Terry Jones had written historical books and he thought a great idea for a film would be for the Pythons to spoof the Arthurian legends. Why not give a modern-day perspective to characters that lived around the time of the Knight of the Round Table?
 
While Cleese was adamant about not doing another television series he was perfectly happy to work on a film with the other Pythons, so the 6 members soon began working on a storyline that would become, the Quest for the Holy Grail.
 
It was decided within the group that Terry Gilliam and Terry Jones would co-direct, again feeling that the best way to be true to the material they’d written was to produce it themselves. This led to a number of arguments with the 2 Terry’s constantly at odds about shooting scenes, but the film ended up getting made and becoming one of the greatest comedy films in history.
 
The film almost never got off the ground, though. The Pythons had been keen on location filming (filming a scene set in a forest, in a forest, rather in a studio set up to look like a forest) while making their sketch show and wanted to do the same on the film so the 2 directors did a reconnaissance tour of Scotland and picked a few castles which would be perfect for the film.
 
They were just about to start filming when they were informed by the Department of Heritage for Scotland (who owned the castles) that they couldn’t use the castles due to the disrespectful nature of the movie, so they picked some privately owned castles to stand in for the different scenes.
 
They also had a problem with funding the movie, but got help from an unlikely source. They had picked up a lot of fans in the music industry and several touring bands offered to lend them some money. Bands like Led Zeppelin and Pink Floyd co-financed the film (the budget would end up being around £200,000, which is pittance in Hollywood. Ironic, given Terry Gilliams’ later association with huge-budget films)
 
The film survived all the different problems (including lead Graham Chapman’s problems with alcohol getting out of control. They had often had to reshoot sketches in the original series due to Chapman’s inability to remember lines and stand upright) and gained many accolades and numerous fans (including King of Rock and Roll, Elvis Presley, who used to bore wife Priscilla by endlessly quoting the movie).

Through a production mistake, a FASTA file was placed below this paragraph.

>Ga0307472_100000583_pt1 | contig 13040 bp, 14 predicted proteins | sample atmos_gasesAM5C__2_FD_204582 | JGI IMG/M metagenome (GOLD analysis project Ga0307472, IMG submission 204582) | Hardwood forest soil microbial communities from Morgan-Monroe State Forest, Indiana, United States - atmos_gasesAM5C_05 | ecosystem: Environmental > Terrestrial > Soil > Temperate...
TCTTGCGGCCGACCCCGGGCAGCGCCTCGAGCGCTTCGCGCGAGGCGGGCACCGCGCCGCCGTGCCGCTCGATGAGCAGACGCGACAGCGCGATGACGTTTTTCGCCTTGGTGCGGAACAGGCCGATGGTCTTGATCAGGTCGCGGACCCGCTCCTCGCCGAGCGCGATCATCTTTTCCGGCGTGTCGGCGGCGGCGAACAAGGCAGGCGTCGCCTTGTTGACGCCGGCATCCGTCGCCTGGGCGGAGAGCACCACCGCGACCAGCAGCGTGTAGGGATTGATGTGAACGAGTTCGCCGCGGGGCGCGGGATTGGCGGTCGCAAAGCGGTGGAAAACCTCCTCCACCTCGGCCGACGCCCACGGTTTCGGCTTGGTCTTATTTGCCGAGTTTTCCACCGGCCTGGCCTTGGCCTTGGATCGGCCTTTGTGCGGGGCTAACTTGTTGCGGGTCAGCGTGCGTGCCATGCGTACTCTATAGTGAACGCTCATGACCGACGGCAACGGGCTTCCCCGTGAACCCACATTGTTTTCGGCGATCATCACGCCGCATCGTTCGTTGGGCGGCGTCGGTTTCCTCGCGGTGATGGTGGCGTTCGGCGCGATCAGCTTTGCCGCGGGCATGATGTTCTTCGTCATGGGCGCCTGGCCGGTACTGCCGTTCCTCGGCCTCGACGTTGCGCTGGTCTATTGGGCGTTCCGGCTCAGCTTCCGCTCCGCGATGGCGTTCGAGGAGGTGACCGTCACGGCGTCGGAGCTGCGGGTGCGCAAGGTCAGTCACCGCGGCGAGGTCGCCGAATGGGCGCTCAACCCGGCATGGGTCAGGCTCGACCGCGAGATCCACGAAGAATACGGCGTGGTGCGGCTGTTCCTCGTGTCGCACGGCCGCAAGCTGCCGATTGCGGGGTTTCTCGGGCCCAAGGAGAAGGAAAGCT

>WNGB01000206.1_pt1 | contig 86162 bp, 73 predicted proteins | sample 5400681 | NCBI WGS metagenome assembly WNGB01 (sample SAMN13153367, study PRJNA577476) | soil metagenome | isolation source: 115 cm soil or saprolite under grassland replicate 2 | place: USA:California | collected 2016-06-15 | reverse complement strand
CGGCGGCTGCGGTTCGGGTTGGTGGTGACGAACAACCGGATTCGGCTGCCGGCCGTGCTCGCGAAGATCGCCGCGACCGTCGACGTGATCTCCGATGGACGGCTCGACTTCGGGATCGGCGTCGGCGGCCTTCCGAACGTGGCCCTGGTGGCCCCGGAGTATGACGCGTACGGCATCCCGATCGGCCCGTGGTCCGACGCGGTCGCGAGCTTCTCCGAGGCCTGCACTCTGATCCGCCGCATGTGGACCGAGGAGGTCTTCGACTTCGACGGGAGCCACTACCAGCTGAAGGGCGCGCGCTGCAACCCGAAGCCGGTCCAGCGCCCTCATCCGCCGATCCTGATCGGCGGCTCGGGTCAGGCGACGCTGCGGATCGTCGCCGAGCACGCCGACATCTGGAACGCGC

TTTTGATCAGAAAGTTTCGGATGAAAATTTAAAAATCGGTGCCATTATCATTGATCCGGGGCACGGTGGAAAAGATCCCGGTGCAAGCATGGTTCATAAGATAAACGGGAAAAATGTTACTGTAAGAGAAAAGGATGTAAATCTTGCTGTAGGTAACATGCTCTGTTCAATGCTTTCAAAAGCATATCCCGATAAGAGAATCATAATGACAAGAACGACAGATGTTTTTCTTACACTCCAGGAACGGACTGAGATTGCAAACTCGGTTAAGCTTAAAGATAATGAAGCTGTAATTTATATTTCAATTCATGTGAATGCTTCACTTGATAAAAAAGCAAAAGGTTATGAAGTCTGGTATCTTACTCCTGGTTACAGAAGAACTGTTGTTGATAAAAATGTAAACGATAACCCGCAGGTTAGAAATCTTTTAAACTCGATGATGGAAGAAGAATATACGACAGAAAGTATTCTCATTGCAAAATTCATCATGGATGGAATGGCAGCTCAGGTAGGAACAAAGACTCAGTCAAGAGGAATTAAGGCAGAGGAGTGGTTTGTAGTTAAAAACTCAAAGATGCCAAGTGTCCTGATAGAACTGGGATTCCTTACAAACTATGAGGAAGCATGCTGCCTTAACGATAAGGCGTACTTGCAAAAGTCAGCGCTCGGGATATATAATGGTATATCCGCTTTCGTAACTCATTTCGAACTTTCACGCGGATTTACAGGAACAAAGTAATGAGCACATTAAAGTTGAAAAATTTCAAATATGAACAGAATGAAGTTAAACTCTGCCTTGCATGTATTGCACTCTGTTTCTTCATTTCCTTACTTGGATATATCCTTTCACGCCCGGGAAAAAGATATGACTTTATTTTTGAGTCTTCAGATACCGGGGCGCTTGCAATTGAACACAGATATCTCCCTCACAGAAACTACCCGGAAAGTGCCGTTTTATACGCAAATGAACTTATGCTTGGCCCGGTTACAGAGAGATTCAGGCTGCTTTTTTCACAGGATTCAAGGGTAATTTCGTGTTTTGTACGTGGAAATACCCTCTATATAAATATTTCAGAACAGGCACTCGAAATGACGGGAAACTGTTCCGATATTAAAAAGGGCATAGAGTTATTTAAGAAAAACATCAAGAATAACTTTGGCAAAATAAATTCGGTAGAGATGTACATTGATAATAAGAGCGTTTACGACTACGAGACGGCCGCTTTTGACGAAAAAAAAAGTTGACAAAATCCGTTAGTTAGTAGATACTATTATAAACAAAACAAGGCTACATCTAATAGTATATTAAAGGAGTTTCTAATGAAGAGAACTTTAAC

It was while the Pythons were promoting the film that they were asked the title of their next movie. Eric Idle jokingly remarked: ‘Jesus Christ: Lust for Glory’! This got a huge laugh with the crowd and got the creative juices flowing in the other Pythons.
 
Their idea was to repeat the style of the Holy Grail, instead setting it in Biblical times, rather than 9th Century AD (one of the opening scenes in Life of Brian states that the film is set in Judea, 33 AD, around lunch-time).
 
The Pythons did a lot of research into Jesus and the Bibles and came away with the idea that, while Jesus had made a lot of sense in his preaching and wasn’t really a target for ridicule himself, the people who had gone on after him and done terrible things in his name, were certainly fair game.
 
They came up against another hurdle when they tried to get funding to produce the film. As Holy Grail had been such a success, producers were lining up to get the rights to the next ‘Monty Python film’. When they read the script, though and saw it as blasphemous, they backed away from the whole thing.
 
It was former Beatle, George Harrison, who came to the Python’s aide. He had been a fan of the Pythons and wanted to see their newest project, so he set up his own production company, Handmade Films and financed the film. Handmade would later produce some of the best British comedies of the ’80’s.
 
They decided to base the film on a character who lives side-by-side with Jesus (so close that the 3 Wise Men visit his manger first). He later grows up and attends the Sermon on the Mount (though so far back that he can’t hear what’s being said: ‘blessed are the Greek? The Cheese-makers?’); joins a terrorist organisation which refers to itself by its initials (and can’t remember what the initials stands for and hate the other Judaen terrorist groups more than the conquering Roman Empire); is commissioned to write revolutionary slogans (and is corrected on his Latin spelling by a passing centurion), gets caught, sentenced to death by a lisping Pontius Pilate (‘Bwian, you say!’) escapes, gets mistaken for the Messiah, despite his repeated denials (‘I am not the Messiah!’…’Only the true Messiah denies his divinity!’) sentenced again and is eventually led away to be crucified, but not before engaging in a jolly song and dancer number with his fellow crucifees, encouraging people to ‘Always Look on the Bright Side of Life’.